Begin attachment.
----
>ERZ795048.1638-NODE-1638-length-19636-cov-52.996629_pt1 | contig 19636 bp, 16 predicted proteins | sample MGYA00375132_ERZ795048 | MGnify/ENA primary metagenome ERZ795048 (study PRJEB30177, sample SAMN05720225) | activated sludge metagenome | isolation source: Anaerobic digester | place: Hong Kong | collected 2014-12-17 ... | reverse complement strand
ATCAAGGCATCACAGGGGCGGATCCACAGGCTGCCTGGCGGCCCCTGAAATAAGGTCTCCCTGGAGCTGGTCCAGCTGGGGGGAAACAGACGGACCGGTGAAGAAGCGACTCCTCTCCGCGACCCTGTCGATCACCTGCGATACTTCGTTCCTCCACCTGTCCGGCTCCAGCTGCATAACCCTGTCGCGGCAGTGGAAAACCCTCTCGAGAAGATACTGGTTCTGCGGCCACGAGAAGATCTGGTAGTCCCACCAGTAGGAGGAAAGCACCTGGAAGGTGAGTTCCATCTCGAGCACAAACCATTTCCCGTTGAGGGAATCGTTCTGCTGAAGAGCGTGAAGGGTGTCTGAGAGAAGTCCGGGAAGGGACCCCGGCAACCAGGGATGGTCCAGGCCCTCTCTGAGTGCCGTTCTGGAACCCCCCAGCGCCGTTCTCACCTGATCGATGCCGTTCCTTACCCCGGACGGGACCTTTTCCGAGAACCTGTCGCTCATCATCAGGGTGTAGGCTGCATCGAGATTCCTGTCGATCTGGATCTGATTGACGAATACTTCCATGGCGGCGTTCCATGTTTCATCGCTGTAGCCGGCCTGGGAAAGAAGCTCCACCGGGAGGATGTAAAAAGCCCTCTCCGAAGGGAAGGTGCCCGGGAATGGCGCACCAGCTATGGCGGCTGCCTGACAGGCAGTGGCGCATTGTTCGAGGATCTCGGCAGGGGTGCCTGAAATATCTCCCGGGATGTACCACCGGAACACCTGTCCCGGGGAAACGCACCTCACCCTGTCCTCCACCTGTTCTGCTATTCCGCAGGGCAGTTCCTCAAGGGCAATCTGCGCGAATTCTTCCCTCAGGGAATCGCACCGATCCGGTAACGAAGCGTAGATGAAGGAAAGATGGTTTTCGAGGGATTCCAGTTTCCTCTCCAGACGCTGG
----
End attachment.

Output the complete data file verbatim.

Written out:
>ERZ795048.1638-NODE-1638-length-19636-cov-52.996629_pt1 | contig 19636 bp, 16 predicted proteins | sample MGYA00375132_ERZ795048 | MGnify/ENA primary metagenome ERZ795048 (study PRJEB30177, sample SAMN05720225) | activated sludge metagenome | isolation source: Anaerobic digester | place: Hong Kong | collected 2014-12-17 ... | reverse complement strand
ATCAAGGCATCACAGGGGCGGATCCACAGGCTGCCTGGCGGCCCCTGAAATAAGGTCTCCCTGGAGCTGGTCCAGCTGGGGGGAAACAGACGGACCGGTGAAGAAGCGACTCCTCTCCGCGACCCTGTCGATCACCTGCGATACTTCGTTCCTCCACCTGTCCGGCTCCAGCTGCATAACCCTGTCGCGGCAGTGGAAAACCCTCTCGAGAAGATACTGGTTCTGCGGCCACGAGAAGATCTGGTAGTCCCACCAGTAGGAGGAAAGCACCTGGAAGGTGAGTTCCATCTCGAGCACAAACCATTTCCCGTTGAGGGAATCGTTCTGCTGAAGAGCGTGAAGGGTGTCTGAGAGAAGTCCGGGAAGGGACCCCGGCAACCAGGGATGGTCCAGGCCCTCTCTGAGTGCCGTTCTGGAACCCCCCAGCGCCGTTCTCACCTGATCGATGCCGTTCCTTACCCCGGACGGGACCTTTTCCGAGAACCTGTCGCTCATCATCAGGGTGTAGGCTGCATCGAGATTCCTGTCGATCTGGATCTGATTGACGAATACTTCCATGGCGGCGTTCCATGTTTCATCGCTGTAGCCGGCCTGGGAAAGAAGCTCCACCGGGAGGATGTAAAAAGCCCTCTCCGAAGGGAAGGTGCCCGGGAATGGCGCACCAGCTATGGCGGCTGCCTGACAGGCAGTGGCGCATTGTTCGAGGATCTCGGCAGGGGTGCCTGAAATATCTCCCGGGATGTACCACCGGAACACCTGTCCCGGGGAAACGCACCTCACCCTGTCCTCCACCTGTTCTGCTATTCCGCAGGGCAGTTCCTCAAGGGCAATCTGCGCGAATTCTTCCCTCAGGGAATCGCACCGATCCGGTAACGAAGCGTAGATGAAGGAAAGATGGTTTTCGAGGGATTCCAGTTTCCTCTCCAGACGCTGG